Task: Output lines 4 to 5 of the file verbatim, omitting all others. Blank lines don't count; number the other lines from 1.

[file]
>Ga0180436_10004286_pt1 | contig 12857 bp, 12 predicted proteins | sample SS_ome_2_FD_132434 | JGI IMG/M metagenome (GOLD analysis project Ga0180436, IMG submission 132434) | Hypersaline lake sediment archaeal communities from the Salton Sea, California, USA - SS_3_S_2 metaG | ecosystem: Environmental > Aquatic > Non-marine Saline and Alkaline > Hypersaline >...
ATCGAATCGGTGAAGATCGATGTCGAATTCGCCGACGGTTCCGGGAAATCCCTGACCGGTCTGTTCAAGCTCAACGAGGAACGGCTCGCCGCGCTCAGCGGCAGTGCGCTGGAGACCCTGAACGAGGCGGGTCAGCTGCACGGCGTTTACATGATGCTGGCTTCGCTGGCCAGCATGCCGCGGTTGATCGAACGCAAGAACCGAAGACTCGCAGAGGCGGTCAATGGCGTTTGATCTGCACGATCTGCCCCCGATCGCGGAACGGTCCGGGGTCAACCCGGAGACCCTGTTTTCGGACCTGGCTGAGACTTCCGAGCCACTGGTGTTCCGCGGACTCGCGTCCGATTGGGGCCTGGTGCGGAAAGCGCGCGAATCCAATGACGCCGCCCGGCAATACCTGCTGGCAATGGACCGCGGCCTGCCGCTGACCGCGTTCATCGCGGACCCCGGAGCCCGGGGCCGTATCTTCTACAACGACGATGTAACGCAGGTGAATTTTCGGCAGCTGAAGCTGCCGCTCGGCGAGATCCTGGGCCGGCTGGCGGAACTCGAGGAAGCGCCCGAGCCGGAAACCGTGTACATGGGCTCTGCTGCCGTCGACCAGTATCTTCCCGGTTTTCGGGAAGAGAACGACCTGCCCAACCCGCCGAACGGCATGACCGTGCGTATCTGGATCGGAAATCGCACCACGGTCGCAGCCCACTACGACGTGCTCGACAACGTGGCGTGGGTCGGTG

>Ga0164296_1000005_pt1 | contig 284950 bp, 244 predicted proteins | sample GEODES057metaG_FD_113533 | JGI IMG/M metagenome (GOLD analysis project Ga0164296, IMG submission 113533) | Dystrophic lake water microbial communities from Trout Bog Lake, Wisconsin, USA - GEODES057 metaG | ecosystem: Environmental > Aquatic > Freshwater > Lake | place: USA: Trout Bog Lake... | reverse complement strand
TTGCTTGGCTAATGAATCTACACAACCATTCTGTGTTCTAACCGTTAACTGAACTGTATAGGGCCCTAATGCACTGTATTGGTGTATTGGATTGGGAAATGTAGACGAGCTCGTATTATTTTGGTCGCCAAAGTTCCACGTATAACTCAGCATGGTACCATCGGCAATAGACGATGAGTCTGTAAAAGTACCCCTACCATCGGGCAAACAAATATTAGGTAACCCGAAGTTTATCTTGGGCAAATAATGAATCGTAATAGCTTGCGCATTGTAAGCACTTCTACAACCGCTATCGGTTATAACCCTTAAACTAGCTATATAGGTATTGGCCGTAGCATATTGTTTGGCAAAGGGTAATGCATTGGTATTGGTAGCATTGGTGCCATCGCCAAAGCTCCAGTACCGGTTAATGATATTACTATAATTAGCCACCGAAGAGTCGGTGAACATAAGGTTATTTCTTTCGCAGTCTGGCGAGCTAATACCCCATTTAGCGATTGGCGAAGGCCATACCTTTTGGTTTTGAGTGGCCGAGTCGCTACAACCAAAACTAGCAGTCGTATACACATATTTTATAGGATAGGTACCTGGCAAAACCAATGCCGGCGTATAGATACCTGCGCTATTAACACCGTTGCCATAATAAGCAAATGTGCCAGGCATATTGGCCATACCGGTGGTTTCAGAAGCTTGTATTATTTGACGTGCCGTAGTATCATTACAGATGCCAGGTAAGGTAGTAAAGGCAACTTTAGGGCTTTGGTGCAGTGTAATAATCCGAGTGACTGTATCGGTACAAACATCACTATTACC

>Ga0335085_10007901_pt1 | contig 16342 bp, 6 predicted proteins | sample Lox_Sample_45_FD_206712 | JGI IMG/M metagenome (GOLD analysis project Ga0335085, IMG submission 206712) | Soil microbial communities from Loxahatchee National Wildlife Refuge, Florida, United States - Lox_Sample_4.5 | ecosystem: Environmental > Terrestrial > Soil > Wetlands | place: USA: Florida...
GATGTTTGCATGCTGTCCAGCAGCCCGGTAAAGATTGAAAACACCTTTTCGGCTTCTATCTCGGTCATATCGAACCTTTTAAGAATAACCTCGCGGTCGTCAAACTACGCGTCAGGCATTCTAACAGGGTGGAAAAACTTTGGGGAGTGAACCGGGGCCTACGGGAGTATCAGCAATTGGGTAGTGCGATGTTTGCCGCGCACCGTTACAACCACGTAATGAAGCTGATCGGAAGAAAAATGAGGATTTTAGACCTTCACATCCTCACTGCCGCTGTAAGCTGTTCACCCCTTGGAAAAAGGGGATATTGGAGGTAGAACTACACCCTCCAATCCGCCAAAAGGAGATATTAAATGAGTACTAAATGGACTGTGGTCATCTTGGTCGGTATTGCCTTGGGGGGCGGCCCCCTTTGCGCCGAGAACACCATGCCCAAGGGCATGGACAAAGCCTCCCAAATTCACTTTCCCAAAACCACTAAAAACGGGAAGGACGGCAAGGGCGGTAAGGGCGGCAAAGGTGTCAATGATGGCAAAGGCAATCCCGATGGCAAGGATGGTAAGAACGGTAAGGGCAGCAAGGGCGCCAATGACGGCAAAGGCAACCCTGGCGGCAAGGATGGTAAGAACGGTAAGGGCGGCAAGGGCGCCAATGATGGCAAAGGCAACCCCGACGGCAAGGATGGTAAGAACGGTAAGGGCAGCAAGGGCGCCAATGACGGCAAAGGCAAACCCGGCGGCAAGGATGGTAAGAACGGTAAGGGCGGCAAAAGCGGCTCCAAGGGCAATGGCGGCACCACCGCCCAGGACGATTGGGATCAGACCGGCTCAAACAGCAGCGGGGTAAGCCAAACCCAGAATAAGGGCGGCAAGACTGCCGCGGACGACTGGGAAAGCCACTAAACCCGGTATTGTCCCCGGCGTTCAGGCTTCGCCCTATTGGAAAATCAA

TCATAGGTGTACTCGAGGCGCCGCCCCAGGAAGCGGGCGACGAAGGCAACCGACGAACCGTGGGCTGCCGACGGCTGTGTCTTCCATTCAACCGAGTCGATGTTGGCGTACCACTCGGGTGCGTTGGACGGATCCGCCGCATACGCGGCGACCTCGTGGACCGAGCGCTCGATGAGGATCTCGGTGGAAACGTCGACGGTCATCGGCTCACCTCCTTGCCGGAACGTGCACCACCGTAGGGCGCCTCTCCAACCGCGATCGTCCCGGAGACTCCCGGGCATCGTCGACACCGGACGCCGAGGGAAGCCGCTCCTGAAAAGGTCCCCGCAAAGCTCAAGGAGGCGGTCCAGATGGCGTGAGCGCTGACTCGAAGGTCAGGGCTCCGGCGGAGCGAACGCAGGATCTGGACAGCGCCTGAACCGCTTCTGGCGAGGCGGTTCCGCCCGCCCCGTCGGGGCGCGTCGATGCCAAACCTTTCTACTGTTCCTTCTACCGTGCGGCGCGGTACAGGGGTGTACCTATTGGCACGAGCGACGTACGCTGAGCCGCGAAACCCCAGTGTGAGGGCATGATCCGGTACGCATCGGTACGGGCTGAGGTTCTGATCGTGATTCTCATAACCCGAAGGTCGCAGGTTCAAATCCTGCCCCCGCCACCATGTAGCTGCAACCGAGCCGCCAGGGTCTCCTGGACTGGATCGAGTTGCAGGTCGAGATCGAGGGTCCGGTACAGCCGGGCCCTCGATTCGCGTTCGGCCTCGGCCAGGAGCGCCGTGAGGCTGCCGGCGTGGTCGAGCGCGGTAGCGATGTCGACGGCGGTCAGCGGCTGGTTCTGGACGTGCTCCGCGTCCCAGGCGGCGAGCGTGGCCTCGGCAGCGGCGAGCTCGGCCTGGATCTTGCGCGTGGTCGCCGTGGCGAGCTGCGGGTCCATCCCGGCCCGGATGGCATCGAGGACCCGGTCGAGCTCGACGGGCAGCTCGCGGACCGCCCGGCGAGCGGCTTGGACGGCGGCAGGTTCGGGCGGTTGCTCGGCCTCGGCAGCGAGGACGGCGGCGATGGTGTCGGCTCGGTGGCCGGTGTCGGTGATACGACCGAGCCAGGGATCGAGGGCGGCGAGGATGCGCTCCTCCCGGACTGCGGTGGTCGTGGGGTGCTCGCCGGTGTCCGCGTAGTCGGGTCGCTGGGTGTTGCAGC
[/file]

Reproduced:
TTGCTTGGCTAATGAATCTACACAACCATTCTGTGTTCTAACCGTTAACTGAACTGTATAGGGCCCTAATGCACTGTATTGGTGTATTGGATTGGGAAATGTAGACGAGCTCGTATTATTTTGGTCGCCAAAGTTCCACGTATAACTCAGCATGGTACCATCGGCAATAGACGATGAGTCTGTAAAAGTACCCCTACCATCGGGCAAACAAATATTAGGTAACCCGAAGTTTATCTTGGGCAAATAATGAATCGTAATAGCTTGCGCATTGTAAGCACTTCTACAACCGCTATCGGTTATAACCCTTAAACTAGCTATATAGGTATTGGCCGTAGCATATTGTTTGGCAAAGGGTAATGCATTGGTATTGGTAGCATTGGTGCCATCGCCAAAGCTCCAGTACCGGTTAATGATATTACTATAATTAGCCACCGAAGAGTCGGTGAACATAAGGTTATTTCTTTCGCAGTCTGGCGAGCTAATACCCCATTTAGCGATTGGCGAAGGCCATACCTTTTGGTTTTGAGTGGCCGAGTCGCTACAACCAAAACTAGCAGTCGTATACACATATTTTATAGGATAGGTACCTGGCAAAACCAATGCCGGCGTATAGATACCTGCGCTATTAACACCGTTGCCATAATAAGCAAATGTGCCAGGCATATTGGCCATACCGGTGGTTTCAGAAGCTTGTATTATTTGACGTGCCGTAGTATCATTACAGATGCCAGGTAAGGTAGTAAAGGCAACTTTAGGGCTTTGGTGCAGTGTAATAATCCGAGTGACTGTATCGGTACAAACATCACTATTACC

>Ga0335085_10007901_pt1 | contig 16342 bp, 6 predicted proteins | sample Lox_Sample_45_FD_206712 | JGI IMG/M metagenome (GOLD analysis project Ga0335085, IMG submission 206712) | Soil microbial communities from Loxahatchee National Wildlife Refuge, Florida, United States - Lox_Sample_4.5 | ecosystem: Environmental > Terrestrial > Soil > Wetlands | place: USA: Florida...